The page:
I'm a little confused as to what you mean by incubator.
Are you talking about an incubator like Tech Stars or Y Combinator in which you bring in teams and help them with the development process? If that's the case, wouldn't the decision for which engine to use generally be left to the people running the individual projects?
You may decide to focus on Unity and UDK, sure. But what about when someone comes in wanting to make a purely 2D game, and they've already developed a large code base on top of something totally unfamiliar to you like SDL or Monocle. I'd say you'd be better served diving into a project using whatever tool makes sense at the time and building your general knowledge so that you can help future teams that come through.
The only other type of organization that I can think of as an incubator would be a sort of collective, where you work on projects and provide a way for people to come in and get experience working on a game. Then your concern about choosing an engine would make a little bit more sense. Even still, you would have to factor in the skills and professional goals of your first batch of team members.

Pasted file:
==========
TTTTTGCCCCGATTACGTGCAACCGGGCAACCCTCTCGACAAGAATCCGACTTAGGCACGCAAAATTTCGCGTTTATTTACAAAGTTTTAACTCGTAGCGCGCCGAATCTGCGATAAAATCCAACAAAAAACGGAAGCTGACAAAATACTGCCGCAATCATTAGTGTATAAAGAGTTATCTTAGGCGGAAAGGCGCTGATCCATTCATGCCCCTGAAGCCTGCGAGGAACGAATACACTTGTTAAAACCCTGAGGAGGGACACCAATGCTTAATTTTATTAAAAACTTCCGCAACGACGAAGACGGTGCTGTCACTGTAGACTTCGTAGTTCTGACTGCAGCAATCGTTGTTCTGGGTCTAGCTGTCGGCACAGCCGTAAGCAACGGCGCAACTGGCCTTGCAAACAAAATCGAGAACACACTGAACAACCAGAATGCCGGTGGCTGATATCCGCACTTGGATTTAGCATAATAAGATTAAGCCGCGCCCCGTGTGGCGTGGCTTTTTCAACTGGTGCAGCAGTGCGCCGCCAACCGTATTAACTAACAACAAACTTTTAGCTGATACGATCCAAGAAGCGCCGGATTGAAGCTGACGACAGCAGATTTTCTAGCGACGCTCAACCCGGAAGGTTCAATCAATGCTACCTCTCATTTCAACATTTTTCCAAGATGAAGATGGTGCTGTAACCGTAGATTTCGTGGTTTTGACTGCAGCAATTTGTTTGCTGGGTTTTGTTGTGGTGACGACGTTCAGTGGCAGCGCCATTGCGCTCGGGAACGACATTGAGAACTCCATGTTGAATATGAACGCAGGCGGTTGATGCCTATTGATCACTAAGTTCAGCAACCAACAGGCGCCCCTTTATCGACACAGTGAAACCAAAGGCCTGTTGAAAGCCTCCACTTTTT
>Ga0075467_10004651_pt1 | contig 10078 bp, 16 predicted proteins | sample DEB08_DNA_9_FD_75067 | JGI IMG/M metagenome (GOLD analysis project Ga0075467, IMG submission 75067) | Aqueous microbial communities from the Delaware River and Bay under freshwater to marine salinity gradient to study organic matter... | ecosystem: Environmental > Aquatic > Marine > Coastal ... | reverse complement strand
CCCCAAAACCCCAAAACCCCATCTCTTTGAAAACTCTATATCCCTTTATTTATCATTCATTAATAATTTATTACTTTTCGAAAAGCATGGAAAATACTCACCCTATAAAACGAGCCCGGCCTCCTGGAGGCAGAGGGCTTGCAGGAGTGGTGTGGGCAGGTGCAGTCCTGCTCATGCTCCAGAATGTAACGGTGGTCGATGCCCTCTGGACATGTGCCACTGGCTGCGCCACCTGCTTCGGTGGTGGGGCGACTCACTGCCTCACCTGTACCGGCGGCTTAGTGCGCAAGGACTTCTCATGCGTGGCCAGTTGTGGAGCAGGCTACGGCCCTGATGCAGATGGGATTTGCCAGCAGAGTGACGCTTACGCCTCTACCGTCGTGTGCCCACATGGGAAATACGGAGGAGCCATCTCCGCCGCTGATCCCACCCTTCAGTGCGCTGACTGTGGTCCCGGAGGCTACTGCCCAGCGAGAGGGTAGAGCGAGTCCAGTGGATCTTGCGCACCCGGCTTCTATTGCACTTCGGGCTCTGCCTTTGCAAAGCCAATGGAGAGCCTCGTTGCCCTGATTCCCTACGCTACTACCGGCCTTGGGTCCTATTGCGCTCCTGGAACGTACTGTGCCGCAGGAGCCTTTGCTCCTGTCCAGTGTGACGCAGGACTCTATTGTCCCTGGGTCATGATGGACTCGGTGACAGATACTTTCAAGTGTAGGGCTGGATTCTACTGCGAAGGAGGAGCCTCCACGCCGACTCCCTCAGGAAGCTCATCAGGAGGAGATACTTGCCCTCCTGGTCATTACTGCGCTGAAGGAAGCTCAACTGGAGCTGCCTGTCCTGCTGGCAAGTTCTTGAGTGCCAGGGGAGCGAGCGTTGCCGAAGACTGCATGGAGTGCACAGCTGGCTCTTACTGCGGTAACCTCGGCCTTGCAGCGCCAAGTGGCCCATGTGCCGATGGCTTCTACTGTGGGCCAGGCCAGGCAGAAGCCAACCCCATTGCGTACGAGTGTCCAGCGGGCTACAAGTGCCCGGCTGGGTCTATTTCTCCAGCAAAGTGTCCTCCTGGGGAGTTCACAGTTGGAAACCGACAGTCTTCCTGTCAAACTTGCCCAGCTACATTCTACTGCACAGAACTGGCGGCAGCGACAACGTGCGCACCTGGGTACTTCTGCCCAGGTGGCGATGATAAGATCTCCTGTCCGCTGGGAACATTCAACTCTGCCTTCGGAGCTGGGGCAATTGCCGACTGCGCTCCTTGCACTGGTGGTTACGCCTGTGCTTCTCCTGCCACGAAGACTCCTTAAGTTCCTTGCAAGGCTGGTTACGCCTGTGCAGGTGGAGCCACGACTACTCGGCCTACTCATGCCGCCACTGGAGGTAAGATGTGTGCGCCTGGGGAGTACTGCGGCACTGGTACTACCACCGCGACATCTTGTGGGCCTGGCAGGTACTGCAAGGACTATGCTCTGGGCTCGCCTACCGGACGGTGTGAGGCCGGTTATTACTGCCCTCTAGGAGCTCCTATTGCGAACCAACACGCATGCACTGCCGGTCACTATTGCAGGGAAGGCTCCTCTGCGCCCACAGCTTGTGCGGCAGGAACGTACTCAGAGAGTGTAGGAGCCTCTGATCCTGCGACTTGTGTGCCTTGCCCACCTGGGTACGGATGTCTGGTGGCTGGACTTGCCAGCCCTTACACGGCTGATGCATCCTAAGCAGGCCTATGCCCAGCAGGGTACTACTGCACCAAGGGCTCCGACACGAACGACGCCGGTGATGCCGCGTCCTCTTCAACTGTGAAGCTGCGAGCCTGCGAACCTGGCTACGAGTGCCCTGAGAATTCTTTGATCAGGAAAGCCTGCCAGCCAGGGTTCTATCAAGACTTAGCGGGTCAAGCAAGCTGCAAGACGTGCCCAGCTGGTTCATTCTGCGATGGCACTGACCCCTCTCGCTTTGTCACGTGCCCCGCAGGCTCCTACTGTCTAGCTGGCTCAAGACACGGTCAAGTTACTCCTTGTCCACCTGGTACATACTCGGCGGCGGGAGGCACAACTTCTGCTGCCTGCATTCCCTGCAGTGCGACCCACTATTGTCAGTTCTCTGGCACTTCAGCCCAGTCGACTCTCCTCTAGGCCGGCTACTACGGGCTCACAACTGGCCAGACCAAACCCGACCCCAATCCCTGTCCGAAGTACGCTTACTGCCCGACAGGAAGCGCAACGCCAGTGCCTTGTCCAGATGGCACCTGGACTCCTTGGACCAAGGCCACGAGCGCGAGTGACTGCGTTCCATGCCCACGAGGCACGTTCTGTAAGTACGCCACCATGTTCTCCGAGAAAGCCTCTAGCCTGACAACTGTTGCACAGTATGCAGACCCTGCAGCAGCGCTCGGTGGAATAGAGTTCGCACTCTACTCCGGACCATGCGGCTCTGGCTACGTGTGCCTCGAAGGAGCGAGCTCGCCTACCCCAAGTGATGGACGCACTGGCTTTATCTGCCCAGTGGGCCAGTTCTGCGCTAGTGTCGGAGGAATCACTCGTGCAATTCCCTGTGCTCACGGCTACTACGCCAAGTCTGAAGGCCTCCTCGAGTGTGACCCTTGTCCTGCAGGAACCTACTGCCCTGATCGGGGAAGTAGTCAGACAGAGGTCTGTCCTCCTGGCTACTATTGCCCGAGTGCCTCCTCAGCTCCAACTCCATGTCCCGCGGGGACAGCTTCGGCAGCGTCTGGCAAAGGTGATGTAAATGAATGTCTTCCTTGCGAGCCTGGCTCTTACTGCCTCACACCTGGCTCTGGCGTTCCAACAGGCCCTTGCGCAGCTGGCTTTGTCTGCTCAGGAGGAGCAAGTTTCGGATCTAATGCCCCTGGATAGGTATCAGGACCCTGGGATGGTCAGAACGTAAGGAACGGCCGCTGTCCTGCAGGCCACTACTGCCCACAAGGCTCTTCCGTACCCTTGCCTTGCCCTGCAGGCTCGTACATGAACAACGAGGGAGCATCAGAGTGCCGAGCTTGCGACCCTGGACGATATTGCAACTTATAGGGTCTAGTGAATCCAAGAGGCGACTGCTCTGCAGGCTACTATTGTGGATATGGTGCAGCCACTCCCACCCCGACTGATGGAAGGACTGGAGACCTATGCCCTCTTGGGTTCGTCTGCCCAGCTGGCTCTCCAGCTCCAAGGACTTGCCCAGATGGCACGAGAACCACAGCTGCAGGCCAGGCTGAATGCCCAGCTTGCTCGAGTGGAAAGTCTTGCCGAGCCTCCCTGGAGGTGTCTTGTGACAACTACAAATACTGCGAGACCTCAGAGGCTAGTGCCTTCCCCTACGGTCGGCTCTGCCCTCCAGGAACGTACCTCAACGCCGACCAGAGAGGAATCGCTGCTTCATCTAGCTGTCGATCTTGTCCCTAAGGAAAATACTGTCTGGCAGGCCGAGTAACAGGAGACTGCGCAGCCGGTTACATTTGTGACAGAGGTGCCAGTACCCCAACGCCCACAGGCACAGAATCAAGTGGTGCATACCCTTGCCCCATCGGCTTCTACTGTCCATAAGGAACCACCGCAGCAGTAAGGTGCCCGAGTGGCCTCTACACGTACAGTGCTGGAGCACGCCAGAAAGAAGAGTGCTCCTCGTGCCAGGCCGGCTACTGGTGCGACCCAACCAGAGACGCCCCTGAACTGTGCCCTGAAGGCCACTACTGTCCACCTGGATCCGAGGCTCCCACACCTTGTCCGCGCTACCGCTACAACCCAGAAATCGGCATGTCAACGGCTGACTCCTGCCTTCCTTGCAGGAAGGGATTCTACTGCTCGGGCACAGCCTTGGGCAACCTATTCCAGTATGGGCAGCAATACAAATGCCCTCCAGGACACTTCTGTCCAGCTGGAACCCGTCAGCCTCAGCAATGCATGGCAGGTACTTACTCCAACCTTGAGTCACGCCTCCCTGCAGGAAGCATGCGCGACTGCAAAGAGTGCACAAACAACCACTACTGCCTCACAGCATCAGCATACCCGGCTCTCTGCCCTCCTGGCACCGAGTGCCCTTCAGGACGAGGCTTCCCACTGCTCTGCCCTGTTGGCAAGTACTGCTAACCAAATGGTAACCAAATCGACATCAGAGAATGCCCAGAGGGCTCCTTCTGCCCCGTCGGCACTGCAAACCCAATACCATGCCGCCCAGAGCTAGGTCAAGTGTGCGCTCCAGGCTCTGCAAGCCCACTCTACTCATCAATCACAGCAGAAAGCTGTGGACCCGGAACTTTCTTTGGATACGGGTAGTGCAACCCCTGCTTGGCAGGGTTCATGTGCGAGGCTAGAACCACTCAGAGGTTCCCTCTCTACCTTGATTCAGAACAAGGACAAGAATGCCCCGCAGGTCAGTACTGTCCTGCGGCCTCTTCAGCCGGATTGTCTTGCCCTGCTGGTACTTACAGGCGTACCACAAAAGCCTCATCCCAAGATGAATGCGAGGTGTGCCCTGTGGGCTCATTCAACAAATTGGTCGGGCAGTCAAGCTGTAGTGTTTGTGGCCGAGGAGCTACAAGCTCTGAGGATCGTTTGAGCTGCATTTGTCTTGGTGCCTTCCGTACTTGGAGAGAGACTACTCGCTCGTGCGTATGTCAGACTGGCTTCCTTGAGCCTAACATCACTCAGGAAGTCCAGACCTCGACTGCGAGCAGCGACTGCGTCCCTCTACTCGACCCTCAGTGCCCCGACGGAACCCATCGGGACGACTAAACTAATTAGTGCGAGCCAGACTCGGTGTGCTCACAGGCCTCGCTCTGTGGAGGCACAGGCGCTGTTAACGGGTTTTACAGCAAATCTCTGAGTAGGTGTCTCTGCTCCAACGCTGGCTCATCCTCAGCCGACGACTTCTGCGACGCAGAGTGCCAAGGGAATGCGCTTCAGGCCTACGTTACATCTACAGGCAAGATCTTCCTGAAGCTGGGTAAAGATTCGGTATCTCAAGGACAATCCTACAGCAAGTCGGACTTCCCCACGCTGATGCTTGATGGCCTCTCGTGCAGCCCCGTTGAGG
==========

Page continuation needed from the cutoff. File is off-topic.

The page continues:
What languages and libraries are your programmers familiar with? Do you have programmers? If you have all pixel artists then forget about UDK or Unity, look at something 2D like SDL, SFML, or even Flash with Flixel, FlashPunk, or the standard Flash graphics api. Since you say your background is in web development, maybe think about a design with multiplayer, or at least something that would require or benefit from storing player statistics in an online database so they could be publicly viewable through a web interface.
A group that I worked with initially started writing 2D games in C++ with SFML. Later we switched to as3 and Flixel to reduce development time. Then we decided to give XNA a shot since a lot of our artists were primarily 3d modelers and animators and wanted to be able to hone and showcase their skills in that area. Unfortunately that project ended up going nowhere because it was chaotically managed and blew up in scope. That's another thing to consider, you probably don't want to start off the bat with the kind of project that UDK would be useful for.